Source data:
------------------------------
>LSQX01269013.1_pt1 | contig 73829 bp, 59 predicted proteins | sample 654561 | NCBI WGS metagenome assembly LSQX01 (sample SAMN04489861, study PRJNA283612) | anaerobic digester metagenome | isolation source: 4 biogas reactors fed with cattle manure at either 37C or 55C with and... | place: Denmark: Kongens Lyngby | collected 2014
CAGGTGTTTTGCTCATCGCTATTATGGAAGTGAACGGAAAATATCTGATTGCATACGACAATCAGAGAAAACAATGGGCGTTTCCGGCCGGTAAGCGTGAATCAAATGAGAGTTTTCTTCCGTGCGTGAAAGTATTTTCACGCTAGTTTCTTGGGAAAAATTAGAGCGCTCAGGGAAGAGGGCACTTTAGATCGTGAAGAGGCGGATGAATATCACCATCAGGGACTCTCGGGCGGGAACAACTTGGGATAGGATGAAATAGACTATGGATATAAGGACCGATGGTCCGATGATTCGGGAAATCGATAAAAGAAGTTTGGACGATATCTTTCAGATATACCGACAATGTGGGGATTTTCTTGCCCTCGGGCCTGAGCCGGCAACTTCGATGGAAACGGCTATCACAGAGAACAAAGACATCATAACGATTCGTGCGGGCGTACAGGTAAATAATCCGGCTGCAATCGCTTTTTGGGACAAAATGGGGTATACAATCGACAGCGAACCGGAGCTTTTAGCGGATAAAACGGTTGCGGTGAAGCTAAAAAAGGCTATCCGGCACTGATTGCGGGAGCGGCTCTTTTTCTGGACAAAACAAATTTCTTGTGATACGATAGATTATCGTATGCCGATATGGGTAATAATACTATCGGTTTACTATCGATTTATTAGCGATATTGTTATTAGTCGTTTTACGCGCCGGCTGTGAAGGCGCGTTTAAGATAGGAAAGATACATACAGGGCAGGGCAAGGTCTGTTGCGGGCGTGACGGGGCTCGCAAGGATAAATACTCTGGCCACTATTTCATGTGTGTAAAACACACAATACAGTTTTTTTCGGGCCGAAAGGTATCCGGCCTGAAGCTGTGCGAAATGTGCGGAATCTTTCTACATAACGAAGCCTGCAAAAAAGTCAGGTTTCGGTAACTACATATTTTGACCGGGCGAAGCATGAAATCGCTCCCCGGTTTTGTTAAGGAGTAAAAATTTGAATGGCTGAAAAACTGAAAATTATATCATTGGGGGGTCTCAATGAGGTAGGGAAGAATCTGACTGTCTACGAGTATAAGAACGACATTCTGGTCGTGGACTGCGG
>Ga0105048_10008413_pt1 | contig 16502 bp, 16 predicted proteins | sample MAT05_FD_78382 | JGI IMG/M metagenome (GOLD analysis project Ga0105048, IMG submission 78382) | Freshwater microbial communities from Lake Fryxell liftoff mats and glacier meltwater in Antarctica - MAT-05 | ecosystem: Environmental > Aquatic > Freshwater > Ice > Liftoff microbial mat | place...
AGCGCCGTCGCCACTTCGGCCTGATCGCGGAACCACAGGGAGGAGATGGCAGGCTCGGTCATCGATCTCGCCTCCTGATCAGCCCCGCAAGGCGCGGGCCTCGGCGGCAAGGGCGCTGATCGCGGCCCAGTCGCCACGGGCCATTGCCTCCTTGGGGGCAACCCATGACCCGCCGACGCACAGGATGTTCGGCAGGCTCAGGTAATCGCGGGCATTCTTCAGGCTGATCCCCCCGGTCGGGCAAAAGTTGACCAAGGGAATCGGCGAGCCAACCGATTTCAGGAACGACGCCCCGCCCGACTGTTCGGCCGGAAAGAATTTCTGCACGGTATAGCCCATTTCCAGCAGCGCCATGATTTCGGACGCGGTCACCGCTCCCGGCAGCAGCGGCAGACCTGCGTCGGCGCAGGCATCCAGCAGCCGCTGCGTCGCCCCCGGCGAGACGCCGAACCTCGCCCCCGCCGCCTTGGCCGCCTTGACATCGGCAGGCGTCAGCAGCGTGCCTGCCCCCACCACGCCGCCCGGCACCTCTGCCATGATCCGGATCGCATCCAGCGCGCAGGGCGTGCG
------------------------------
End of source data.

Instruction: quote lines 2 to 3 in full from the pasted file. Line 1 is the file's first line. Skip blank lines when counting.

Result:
CAGGTGTTTTGCTCATCGCTATTATGGAAGTGAACGGAAAATATCTGATTGCATACGACAATCAGAGAAAACAATGGGCGTTTCCGGCCGGTAAGCGTGAATCAAATGAGAGTTTTCTTCCGTGCGTGAAAGTATTTTCACGCTAGTTTCTTGGGAAAAATTAGAGCGCTCAGGGAAGAGGGCACTTTAGATCGTGAAGAGGCGGATGAATATCACCATCAGGGACTCTCGGGCGGGAACAACTTGGGATAGGATGAAATAGACTATGGATATAAGGACCGATGGTCCGATGATTCGGGAAATCGATAAAAGAAGTTTGGACGATATCTTTCAGATATACCGACAATGTGGGGATTTTCTTGCCCTCGGGCCTGAGCCGGCAACTTCGATGGAAACGGCTATCACAGAGAACAAAGACATCATAACGATTCGTGCGGGCGTACAGGTAAATAATCCGGCTGCAATCGCTTTTTGGGACAAAATGGGGTATACAATCGACAGCGAACCGGAGCTTTTAGCGGATAAAACGGTTGCGGTGAAGCTAAAAAAGGCTATCCGGCACTGATTGCGGGAGCGGCTCTTTTTCTGGACAAAACAAATTTCTTGTGATACGATAGATTATCGTATGCCGATATGGGTAATAATACTATCGGTTTACTATCGATTTATTAGCGATATTGTTATTAGTCGTTTTACGCGCCGGCTGTGAAGGCGCGTTTAAGATAGGAAAGATACATACAGGGCAGGGCAAGGTCTGTTGCGGGCGTGACGGGGCTCGCAAGGATAAATACTCTGGCCACTATTTCATGTGTGTAAAACACACAATACAGTTTTTTTCGGGCCGAAAGGTATCCGGCCTGAAGCTGTGCGAAATGTGCGGAATCTTTCTACATAACGAAGCCTGCAAAAAAGTCAGGTTTCGGTAACTACATATTTTGACCGGGCGAAGCATGAAATCGCTCCCCGGTTTTGTTAAGGAGTAAAAATTTGAATGGCTGAAAAACTGAAAATTATATCATTGGGGGGTCTCAATGAGGTAGGGAAGAATCTGACTGTCTACGAGTATAAGAACGACATTCTGGTCGTGGACTGCGG
>Ga0105048_10008413_pt1 | contig 16502 bp, 16 predicted proteins | sample MAT05_FD_78382 | JGI IMG/M metagenome (GOLD analysis project Ga0105048, IMG submission 78382) | Freshwater microbial communities from Lake Fryxell liftoff mats and glacier meltwater in Antarctica - MAT-05 | ecosystem: Environmental > Aquatic > Freshwater > Ice > Liftoff microbial mat | place...